When I started working there, I wasn’t aware of the supermarket’s policy, and employees were instructed to make the bakery shelves appear abundant at all times. As a nervous new employee, I kept those shelves brimming with freshly baked produce – not realising that I should stop towards the end of the day. One day, I was responsible for over eight garbage bags of fresh, perfectly good bread going in the bin. I was so ashamed of myself.
Food Waste at Home
I learnt to cook at home, in an environment where nothing could be wasted. Oftentimes, I had to be creative at dinnertimes and string the contents of the larder and fridge into a coherent and tasty meal. I thought everyone ignored sell-by dates – why wouldn’t you? That was how I cooked, and I just assumed everyone did the same.
However, when I got to university, I saw my flatmates throw away entire loaves of bread with no visible signs of mould. They even chucked full packets of meat, salad, fruit and veg in the bin, poured perfectly good milk down the drain, and scrapped leftovers. Efforts to discuss this behaviour with them weren’t as successful as I had hoped.
Bread rescued from supermarket waste in the pay-as-you-feel shop at YourCafe.
Food Waste in My Community
Wanting to become more involved in tackling food waste, I came across YourCafe. This group of lovely individuals meets once a week to rescue food from supermarkets that was heading to landfill. They do this by creating a pay-as-you-feel café and shop for the community to enjoy.
Volunteers from YourCafe cooking lunch.
YourCafe’s aim is to educate the community on the issue of food waste and to provide a hot, delicious meal for anyone who wants one. I loved volunteering with them and did it as much as I could. I got to cook all day, creating a menu in much the same way I always had: I worked with the available ingredients and made something great. There were always lots of amazing fresh fruit and vegetables, and sometimes we would have food from other cultures around the world that I had never tried before, like traditional polish breads and sausages. One day, 15 boxes of profiteroles were dropped off.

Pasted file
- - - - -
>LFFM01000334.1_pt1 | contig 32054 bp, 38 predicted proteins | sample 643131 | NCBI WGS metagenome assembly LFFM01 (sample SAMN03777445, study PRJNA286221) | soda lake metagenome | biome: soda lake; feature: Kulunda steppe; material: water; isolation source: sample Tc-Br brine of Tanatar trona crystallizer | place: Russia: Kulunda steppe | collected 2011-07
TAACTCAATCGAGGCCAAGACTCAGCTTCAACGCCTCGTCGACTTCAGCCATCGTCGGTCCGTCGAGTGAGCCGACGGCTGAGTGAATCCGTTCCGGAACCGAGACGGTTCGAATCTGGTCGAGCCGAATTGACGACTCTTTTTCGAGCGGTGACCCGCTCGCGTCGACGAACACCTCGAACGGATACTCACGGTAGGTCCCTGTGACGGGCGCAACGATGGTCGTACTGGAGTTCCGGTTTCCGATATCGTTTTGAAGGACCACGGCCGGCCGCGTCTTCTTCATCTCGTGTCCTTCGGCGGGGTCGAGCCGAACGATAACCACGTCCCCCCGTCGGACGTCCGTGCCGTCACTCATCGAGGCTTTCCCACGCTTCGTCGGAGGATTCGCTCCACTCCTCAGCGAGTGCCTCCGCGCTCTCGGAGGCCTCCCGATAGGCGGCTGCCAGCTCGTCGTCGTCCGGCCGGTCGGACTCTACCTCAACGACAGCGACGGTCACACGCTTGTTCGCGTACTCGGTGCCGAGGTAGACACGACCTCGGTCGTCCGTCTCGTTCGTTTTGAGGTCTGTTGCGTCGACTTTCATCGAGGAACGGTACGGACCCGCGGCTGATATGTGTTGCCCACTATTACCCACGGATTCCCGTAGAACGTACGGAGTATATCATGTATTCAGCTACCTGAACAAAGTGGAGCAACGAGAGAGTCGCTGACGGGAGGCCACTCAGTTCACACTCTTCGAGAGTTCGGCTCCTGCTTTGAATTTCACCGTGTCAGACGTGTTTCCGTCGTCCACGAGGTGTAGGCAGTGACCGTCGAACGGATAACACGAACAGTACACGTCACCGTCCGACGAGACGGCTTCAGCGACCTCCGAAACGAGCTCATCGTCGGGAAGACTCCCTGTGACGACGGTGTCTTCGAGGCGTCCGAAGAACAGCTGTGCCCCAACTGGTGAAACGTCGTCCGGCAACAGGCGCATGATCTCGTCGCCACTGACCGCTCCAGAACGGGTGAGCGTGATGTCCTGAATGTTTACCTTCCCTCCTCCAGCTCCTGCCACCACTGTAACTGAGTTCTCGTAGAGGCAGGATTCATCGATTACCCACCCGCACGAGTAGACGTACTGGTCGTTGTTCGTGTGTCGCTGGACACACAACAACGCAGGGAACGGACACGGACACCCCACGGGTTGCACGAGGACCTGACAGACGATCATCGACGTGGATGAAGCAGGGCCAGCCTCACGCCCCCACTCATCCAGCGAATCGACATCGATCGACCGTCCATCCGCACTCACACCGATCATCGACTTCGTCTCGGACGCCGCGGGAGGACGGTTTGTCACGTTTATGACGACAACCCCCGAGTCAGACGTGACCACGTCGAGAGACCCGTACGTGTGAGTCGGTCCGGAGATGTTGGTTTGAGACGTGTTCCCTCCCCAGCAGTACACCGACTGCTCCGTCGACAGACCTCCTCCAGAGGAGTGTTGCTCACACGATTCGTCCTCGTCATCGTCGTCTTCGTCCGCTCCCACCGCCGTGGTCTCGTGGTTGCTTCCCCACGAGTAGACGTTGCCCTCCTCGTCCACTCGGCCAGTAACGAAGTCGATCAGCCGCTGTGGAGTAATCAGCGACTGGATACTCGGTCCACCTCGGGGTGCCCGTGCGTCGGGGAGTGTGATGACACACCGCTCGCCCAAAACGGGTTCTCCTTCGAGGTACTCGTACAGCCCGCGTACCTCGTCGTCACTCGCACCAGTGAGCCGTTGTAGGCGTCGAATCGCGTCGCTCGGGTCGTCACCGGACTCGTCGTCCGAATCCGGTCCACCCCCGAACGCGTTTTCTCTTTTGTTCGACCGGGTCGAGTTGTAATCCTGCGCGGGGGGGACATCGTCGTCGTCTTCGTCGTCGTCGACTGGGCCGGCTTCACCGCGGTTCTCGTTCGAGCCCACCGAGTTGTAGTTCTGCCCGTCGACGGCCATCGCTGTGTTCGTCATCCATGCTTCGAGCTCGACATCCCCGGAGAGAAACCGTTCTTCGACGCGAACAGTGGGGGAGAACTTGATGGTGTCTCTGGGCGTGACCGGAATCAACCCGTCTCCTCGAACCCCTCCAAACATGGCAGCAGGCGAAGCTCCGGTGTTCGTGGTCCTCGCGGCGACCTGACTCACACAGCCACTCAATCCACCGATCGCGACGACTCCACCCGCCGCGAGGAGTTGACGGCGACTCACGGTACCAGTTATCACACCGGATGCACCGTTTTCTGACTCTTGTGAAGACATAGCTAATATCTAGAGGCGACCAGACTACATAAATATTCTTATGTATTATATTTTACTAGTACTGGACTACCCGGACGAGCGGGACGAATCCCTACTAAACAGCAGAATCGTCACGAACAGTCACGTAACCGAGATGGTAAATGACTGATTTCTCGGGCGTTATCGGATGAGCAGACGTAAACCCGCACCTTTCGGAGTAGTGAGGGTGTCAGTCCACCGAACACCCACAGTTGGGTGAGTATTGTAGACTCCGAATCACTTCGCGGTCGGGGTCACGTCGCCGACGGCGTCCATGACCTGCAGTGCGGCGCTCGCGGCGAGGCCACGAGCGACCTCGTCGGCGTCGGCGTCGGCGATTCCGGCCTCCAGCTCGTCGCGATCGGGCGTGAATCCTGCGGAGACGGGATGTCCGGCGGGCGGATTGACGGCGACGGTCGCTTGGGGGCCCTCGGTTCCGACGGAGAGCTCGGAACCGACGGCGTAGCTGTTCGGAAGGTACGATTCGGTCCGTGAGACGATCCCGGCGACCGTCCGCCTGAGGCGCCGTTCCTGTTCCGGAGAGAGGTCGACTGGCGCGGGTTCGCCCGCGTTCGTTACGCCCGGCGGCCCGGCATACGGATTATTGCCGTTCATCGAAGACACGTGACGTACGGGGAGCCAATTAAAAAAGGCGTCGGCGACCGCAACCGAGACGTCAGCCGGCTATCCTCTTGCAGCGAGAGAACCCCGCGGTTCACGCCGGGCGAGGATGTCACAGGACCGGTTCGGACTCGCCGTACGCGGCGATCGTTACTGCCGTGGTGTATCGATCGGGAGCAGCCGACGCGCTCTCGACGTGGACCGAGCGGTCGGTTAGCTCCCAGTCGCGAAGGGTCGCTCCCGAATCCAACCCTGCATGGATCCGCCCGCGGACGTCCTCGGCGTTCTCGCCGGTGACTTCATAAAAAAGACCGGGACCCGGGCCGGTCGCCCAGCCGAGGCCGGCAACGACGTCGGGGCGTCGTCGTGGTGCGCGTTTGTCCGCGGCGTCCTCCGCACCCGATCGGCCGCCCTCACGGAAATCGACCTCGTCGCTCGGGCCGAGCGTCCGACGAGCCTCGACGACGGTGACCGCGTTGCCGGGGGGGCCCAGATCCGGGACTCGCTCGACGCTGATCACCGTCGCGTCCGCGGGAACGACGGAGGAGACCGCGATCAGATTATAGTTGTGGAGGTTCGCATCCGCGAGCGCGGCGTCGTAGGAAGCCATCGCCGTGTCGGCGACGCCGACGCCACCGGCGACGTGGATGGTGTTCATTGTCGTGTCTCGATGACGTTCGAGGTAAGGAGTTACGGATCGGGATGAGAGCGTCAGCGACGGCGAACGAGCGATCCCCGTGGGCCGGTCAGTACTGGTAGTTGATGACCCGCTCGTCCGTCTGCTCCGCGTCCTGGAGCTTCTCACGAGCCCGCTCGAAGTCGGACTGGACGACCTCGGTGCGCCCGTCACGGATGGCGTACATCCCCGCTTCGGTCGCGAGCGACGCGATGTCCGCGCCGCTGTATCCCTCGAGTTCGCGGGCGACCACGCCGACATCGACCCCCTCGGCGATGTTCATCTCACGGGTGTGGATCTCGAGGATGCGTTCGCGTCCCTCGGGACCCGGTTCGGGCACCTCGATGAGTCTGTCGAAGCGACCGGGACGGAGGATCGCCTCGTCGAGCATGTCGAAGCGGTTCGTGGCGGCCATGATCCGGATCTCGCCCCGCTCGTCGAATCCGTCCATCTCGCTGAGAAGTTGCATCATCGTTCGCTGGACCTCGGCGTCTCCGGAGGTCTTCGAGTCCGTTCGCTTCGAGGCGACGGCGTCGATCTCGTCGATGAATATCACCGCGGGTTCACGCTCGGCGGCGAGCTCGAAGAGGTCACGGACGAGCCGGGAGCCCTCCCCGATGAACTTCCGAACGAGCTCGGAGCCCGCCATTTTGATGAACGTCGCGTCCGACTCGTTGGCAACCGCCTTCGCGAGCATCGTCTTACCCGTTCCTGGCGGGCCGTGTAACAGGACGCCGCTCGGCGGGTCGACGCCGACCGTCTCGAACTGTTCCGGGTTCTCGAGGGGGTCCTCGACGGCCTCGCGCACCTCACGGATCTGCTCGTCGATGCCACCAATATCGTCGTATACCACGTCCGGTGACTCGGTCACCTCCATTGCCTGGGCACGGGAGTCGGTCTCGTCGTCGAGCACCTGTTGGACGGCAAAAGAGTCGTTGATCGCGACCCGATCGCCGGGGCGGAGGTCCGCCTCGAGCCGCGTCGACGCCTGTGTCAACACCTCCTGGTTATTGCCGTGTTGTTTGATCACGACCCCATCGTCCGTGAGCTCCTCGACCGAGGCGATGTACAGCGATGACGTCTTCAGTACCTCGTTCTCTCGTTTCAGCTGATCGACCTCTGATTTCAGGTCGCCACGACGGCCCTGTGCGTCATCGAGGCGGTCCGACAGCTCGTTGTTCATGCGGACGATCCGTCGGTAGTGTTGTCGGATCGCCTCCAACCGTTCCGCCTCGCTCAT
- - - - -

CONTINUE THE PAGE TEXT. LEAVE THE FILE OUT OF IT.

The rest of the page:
Vegetables rescued from supermarket waste in the pay as you feel shop at YourCafe.
After working in a supermarket, I wasn’t shocked by what I saw. At the time, the market could not legally donate the food. Since then, positive policy steps have been made in the private sector. Still, the retail market is responsible for less than 2 per cent of total waste. It’s in our own daily lives that we need an attitude transformation.
To learn about food donation policies in the U.S., check out this post from OneThird.
Global Food Waste and Food Security
Globally, every year we farm an area that is larger than China just to produce all the food goes uneaten. This accounts for roughly one-third of all food produced globally. In our current global society, at least 1 billion people go hungry. Meanwhile, the world population will increase by 2 billion people by 2050. Additionally, the agricultural industry faces increasing weather variability and unpredictability which will have a significant effect on the resilience of our food system. And mind you, if we maintain current levels of food waste, our food system will have to increase production by up to 70 per cent by 2050 to meet the world’s growing demands.
Food security is not and should not just be about increased production, but also about decreasing waste along the value chain. The food we eat isn’t just food – it’s water, soil, fossil fuels, manpower. So often we forget everything that goes into making it. An egg isn’t just an egg, it’s 53 gallons of water.
Food is wasted in every stage of its life: it’s lost on the farm and during sorting, packaging, transportation. Then, it frequently is forgotten about in our fridges. However, a 2011 report found that in high- and middle-income countries, consumer behaviour and quality standards are the biggest reasons behind food waste. In Europe and North America, we waste an average of 95kg-115kg of food per person per year. Recent estimates have said UK households waste as much as 4.5 tonnes of food every year. Something has to change.
What’s the Big Deal About Shelf-life, Anyway?